• How I Built This: 47 episodes, about 40 minutes each, new episodes every few days. Also NPR. Every episode is the story of a self-made business. How they built the company, the lucky breaks, the trying times that almost broke them. Overwhelming, the theme is that these entrepreneurs were too naive to realize what they were doing probably shouldn't work -- but it did. It also wraps (after one more commercial break) with a story about a smaller business just getting off the ground. Its fascinating and i keep asking myself why I work for someone else after listening to this podcast.
  • Stuff You Should Know: 989 episodes, about 30-60 minutes each, new episodes every few days. They take really interesting topics, research them thoroughly, and then tell you about them in minute details. There is no real rhyme or reason to the topics. And every Halloween, they do a special episode where they read scary short stories. My kids love those episodes every year.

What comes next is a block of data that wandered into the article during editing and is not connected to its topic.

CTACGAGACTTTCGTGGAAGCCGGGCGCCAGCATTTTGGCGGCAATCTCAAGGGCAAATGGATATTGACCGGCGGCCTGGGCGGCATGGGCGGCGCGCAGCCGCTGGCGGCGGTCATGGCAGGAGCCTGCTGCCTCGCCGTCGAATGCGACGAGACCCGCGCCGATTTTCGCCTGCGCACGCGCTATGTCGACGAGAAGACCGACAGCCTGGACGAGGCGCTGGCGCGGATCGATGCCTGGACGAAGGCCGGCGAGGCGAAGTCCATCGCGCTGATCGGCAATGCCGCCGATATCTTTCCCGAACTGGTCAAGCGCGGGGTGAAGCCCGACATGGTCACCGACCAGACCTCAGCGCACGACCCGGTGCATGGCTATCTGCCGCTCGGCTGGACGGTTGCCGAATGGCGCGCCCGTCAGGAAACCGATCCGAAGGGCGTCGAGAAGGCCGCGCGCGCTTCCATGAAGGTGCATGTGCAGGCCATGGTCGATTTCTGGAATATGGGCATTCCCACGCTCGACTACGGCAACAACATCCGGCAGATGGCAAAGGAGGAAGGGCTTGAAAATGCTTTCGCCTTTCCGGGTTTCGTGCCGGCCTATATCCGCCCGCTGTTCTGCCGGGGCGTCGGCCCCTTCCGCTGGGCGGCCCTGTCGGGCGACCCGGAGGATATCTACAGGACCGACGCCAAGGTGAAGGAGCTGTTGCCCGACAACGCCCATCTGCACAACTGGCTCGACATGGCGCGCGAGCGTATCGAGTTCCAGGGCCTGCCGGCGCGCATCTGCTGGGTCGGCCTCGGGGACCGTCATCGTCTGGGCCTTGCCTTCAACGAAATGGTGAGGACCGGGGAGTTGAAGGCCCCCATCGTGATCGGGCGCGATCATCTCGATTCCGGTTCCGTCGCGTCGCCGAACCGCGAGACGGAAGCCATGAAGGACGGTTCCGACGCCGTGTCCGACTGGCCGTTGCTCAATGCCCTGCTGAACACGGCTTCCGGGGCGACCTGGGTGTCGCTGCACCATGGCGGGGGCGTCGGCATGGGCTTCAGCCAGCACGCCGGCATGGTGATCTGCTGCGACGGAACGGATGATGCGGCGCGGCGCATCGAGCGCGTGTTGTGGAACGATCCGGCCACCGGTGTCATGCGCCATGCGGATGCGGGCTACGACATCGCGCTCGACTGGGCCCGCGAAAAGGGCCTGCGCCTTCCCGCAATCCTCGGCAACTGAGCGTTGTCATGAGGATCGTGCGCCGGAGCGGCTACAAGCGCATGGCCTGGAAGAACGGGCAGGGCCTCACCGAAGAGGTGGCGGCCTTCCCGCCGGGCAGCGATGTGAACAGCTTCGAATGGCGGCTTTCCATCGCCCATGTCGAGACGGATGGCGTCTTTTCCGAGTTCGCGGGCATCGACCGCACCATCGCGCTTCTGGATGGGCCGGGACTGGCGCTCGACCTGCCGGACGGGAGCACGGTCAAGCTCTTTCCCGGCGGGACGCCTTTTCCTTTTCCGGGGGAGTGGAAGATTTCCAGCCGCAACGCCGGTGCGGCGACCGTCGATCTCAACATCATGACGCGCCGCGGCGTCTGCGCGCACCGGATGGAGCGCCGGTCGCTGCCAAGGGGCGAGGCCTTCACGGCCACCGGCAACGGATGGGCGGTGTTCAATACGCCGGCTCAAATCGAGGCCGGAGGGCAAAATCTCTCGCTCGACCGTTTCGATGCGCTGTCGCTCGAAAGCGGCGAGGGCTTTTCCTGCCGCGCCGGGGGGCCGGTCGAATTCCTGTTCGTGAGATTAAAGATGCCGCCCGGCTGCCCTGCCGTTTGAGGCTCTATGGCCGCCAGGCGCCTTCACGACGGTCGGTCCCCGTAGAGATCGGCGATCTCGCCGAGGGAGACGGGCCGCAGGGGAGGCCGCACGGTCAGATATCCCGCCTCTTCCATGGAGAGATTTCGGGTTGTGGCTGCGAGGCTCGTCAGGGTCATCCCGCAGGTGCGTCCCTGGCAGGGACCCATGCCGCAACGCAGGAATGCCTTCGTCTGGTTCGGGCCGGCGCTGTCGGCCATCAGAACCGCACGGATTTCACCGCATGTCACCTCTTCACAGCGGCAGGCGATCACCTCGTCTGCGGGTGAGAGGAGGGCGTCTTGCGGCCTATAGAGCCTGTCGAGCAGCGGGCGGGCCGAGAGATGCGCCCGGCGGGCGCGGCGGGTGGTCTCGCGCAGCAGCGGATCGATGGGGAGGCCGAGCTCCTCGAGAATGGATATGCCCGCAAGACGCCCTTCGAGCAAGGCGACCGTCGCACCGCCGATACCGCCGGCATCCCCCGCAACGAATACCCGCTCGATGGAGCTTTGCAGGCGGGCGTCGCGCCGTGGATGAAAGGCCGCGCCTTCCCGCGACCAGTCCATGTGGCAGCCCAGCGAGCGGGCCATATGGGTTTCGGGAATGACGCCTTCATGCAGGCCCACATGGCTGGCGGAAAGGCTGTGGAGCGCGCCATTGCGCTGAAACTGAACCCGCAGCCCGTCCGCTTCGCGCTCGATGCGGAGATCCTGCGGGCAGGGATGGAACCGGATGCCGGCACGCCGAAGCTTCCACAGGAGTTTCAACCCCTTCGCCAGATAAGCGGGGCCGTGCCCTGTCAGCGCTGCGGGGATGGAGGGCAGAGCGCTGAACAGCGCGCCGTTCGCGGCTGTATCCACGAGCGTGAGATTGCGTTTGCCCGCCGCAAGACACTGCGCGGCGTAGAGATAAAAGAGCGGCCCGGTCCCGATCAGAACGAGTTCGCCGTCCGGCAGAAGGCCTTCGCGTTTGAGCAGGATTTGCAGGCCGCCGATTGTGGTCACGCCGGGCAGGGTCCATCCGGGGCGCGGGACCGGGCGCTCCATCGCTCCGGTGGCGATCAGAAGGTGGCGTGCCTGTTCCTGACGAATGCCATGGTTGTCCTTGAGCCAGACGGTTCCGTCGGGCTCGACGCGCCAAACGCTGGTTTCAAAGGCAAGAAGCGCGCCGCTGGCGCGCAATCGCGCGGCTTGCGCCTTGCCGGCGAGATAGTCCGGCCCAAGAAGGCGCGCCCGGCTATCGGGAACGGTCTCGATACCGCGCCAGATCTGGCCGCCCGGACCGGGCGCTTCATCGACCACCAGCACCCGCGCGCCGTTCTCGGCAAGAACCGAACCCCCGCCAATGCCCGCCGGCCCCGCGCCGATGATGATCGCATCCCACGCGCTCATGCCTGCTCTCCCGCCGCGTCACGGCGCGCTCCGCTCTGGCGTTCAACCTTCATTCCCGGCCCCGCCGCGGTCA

• TED Radio Hour: 213 episodes, about 45-60 minutes each, new episodes weekly. Another NPR series, this podcasts presents a series of three stories on a related idea from people who have first-hand experience, woven together by commentary from the host. If you are familiar with TED talks, then no further explanation is necessary. There are many imposters out there, so make sure you are listening to the right one (maybe the imposters are better, but I really enjoy this one).
  • Tell Me Something I Don't Know: 26 episodes, about an hour each, new episodes weekly. This one is really entertaining. I would listen to it with my teenage children, but be forewarned: there will be adult language and discussion without warning. It is basically constructed as a game show, but its really not. There are generally 6ish contestants who try to impress a semi-famous panel of 3 with short snippets of an obscure fact. Then the three panel members present a little known fact. The best contestant and the best panel member then face off. There's a good amount of humor (sometimes forced) and a lot of esoteric and interesting information, all fact-checked on the spot (where additional information is usually added). I started listening because Annie Duke was on the panel (episode 6).